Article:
The Abrons Arts Center is proud to present the exhibition Dipoló, the U.S. premiere of Angolan artist Yonamine, in the Charles E. Culpeper Gallery. Yonamine’s socially committed voice stands as a critical inquiry into the signs, ideas, and practices that constitute the ideological landscape of the global age. His output addresses the relationship between contemporary African iconography, colonial history, and identity politics. Bringing together his native country’s mythologies and Western narratives, he examines both the traumatic experience of Angola’s everyday life and the fragmented collective unconscious of a diasporic world.
Katchokwe Style (2009) is one of Yonamine’s most well-known works. He has covered the gallery floor with layers of sandbags, ranging in color from gold to brown, on which he has silkscreened portraits of different politicians, including George Bush and Samora Machel, and some Kinguilas, the women who exchange money in the streets). The installation poignantly evokes African and international events by replicating the setting of armed conflicts, of which the trench is a trademark, as well as the food supplies sent to African countries as humanitarian aid, two scenarios commonly associated with Africa that nevertheless result from past and present imperialist policies.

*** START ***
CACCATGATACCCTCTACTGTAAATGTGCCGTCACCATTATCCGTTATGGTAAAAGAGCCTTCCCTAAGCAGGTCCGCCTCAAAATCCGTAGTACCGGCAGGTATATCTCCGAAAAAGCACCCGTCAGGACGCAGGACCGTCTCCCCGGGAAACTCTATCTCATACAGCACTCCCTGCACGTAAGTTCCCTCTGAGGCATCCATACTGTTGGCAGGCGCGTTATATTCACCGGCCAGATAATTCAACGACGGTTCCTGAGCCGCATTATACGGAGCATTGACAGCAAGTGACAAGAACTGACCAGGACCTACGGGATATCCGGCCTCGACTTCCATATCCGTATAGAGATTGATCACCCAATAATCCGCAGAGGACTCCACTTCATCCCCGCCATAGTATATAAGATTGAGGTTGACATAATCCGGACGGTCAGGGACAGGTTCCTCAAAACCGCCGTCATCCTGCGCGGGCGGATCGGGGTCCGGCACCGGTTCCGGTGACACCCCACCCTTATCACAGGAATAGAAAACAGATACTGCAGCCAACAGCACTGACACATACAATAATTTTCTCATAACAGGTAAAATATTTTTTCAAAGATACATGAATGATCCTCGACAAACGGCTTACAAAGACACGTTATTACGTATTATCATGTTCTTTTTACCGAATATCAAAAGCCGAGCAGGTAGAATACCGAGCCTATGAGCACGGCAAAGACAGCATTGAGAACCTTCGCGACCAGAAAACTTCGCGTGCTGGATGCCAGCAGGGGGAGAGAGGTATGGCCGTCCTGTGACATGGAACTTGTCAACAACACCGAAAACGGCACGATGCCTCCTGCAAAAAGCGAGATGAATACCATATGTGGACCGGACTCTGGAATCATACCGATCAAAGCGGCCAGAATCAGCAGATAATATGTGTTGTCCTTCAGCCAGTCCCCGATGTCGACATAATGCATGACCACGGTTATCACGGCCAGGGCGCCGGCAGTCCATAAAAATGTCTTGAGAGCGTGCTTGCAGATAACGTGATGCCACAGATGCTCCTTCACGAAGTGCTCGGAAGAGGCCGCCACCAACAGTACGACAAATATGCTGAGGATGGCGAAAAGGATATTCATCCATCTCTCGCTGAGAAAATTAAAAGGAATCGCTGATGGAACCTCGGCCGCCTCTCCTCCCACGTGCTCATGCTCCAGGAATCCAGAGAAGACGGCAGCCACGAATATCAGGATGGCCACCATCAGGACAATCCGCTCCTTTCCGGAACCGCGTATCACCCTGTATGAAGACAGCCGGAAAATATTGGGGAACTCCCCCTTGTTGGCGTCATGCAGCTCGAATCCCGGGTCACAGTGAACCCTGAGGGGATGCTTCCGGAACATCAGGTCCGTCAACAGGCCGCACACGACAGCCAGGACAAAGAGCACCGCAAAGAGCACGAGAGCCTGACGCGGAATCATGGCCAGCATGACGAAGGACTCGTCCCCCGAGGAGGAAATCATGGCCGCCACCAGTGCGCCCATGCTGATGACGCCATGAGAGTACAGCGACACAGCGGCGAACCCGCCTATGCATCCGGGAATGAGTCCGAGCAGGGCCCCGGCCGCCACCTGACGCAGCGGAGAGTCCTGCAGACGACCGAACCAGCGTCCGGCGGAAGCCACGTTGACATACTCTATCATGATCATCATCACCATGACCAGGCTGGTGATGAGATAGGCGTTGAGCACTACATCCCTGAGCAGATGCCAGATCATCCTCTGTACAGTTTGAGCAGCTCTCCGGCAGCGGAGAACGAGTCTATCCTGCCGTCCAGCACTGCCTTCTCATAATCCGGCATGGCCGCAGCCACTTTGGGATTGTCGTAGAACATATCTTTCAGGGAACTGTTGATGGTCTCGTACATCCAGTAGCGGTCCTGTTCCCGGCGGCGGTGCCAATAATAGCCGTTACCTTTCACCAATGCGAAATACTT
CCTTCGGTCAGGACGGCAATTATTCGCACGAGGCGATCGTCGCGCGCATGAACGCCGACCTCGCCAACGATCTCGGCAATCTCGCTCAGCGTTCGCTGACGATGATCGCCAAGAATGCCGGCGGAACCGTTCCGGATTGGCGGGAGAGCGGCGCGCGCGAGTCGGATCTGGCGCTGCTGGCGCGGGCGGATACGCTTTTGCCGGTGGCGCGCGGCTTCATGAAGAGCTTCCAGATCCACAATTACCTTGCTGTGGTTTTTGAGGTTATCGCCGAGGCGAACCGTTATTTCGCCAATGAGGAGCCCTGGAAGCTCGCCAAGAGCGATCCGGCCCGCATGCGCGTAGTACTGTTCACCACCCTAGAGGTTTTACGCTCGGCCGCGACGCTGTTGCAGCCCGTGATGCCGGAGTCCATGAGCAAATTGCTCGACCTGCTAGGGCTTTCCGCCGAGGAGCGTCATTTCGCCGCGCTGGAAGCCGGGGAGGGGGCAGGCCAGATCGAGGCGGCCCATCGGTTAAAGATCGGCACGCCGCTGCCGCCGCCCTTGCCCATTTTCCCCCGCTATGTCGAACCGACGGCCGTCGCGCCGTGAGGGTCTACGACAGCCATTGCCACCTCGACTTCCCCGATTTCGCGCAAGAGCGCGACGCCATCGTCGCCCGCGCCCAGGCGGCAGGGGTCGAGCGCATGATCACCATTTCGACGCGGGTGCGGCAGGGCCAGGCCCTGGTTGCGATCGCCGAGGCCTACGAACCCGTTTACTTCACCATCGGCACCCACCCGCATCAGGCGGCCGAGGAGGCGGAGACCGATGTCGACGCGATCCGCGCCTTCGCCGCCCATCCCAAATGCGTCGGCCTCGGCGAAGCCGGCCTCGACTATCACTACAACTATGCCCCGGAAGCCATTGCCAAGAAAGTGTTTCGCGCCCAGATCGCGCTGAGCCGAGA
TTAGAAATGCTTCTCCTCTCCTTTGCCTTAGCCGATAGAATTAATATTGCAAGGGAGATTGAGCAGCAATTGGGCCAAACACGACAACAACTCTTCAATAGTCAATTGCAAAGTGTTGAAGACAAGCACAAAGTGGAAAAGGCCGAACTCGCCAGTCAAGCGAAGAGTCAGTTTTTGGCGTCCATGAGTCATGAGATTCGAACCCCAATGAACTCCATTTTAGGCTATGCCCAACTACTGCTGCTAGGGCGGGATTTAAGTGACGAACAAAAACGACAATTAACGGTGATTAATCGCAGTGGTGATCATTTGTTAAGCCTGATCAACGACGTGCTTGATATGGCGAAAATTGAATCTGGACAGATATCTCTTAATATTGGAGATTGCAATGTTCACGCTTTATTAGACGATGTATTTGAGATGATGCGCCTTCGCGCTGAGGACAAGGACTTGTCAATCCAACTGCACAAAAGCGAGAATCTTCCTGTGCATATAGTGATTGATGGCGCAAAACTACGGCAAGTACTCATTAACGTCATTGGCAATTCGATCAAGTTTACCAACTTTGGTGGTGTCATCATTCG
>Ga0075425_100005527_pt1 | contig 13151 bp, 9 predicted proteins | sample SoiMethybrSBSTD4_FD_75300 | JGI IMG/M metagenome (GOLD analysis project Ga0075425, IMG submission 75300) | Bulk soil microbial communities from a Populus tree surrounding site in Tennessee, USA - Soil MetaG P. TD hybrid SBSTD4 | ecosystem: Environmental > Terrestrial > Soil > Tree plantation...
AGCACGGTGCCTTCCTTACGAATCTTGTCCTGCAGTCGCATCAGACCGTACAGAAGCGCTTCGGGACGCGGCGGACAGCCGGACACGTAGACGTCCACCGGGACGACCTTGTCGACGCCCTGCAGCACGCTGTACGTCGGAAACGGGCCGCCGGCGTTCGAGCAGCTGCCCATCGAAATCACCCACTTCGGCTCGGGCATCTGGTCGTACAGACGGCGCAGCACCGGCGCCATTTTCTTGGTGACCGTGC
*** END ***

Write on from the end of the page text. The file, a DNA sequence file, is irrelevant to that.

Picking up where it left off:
Yonamine has often employed the same silkscreening technique on newspaper pages, as is the case of Dipoló, the poster-like installation that he is showing in the Charles E. Culpeper Gallery’s display cases. “Dipoló” is an expression that refers to a diplomatic bag, and that is used by locals as a by-word for drug-running. Appropriately, Yonamine has assembled an engaging pop-driven imagery comprising brands of consumer goods like “Omo” and popular figures such as Razbula, the nickname of a young man whose source of income is the recycling of a state-owned national daily. With this work, Yonamine represents the grassroots lifestyle of most Angolans, who have to continuously develop underground, community strategies in order to live in a post-conflict society like that of Angola.
Yonamine was born in Luanda, Angola, in 1975, and currently lives and works in Lisbon, Portugal. Recent solo exhibitions include a Project Room at Zona Maco Sur in Mexico City,Control Z (Cristina Guerra Contemporary Art, Lisbon, 2009), Tuga Sauve (3+1 Arte Contemporânea, Lisbon, 2008), and Necessitat de Veure (Display Lab, Tarragona, Spain, 2007). He has participated in several group exhibitions, including the 29th São Paulo Biennial (2010), the X Havana Biennial (2009), the Sharjah Biennial 9 (2009), Listen Darling… The World is Yours (Ellipse Foundation Art Centre, Cascais, Portugal, 2008), Check List Luanda Pop (African Pavilion, 52nd Venice Biennale, 2007) and the 1st Luanda Triennial (2006-07).
Dipoló is organized by Miguel Amado, the 2010-2011 AIRspace curator-in-residence at the Abrons Arts Center.